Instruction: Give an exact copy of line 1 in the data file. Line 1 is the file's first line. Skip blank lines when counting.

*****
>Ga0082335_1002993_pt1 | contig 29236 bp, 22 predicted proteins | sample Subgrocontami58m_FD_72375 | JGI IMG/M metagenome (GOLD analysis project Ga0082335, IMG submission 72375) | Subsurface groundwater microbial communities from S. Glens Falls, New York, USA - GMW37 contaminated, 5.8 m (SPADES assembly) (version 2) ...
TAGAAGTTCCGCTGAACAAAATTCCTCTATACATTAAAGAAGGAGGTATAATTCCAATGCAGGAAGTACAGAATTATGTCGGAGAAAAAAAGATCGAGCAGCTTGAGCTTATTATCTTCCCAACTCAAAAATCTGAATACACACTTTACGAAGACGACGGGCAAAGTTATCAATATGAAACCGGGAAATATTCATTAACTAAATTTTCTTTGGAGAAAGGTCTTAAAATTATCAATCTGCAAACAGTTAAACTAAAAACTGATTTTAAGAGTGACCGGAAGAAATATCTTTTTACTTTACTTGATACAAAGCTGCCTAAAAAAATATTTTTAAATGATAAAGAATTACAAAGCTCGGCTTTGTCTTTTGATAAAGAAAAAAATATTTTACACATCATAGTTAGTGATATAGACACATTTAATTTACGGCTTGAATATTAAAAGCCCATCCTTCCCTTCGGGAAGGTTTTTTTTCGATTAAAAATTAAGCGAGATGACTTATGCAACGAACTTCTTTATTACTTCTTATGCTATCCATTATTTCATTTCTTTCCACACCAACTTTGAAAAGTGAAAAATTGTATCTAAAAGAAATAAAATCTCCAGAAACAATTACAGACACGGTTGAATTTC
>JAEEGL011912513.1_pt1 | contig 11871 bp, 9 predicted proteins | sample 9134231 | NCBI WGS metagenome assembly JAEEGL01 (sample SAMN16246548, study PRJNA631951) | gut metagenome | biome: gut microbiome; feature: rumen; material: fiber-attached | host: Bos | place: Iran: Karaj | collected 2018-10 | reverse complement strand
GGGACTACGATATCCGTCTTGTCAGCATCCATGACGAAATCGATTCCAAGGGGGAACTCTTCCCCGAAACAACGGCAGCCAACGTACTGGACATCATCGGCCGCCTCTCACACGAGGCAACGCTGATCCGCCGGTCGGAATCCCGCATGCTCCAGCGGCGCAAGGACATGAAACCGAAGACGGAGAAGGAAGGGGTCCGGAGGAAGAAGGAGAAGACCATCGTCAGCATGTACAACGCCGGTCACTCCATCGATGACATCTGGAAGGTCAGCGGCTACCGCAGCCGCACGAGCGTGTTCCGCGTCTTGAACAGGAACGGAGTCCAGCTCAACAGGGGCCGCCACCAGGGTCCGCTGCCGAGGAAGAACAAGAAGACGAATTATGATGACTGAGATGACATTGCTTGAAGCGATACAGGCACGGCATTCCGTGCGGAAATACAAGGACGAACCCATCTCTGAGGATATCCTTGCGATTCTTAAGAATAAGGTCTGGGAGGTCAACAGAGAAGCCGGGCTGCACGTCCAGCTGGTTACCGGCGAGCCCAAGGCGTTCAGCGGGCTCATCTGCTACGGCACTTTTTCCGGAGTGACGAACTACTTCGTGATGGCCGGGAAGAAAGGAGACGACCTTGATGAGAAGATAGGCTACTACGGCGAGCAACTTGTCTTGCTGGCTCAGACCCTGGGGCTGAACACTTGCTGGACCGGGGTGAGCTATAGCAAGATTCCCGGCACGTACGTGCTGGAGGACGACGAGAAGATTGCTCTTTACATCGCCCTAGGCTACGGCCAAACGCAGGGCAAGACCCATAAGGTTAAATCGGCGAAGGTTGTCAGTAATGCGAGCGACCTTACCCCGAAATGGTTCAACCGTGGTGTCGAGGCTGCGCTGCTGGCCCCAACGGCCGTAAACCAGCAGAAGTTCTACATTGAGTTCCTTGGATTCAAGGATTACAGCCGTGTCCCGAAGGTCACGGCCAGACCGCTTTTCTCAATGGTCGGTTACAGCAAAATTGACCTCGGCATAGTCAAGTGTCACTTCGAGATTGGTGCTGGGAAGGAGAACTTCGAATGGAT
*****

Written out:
>Ga0082335_1002993_pt1 | contig 29236 bp, 22 predicted proteins | sample Subgrocontami58m_FD_72375 | JGI IMG/M metagenome (GOLD analysis project Ga0082335, IMG submission 72375) | Subsurface groundwater microbial communities from S. Glens Falls, New York, USA - GMW37 contaminated, 5.8 m (SPADES assembly) (version 2) ...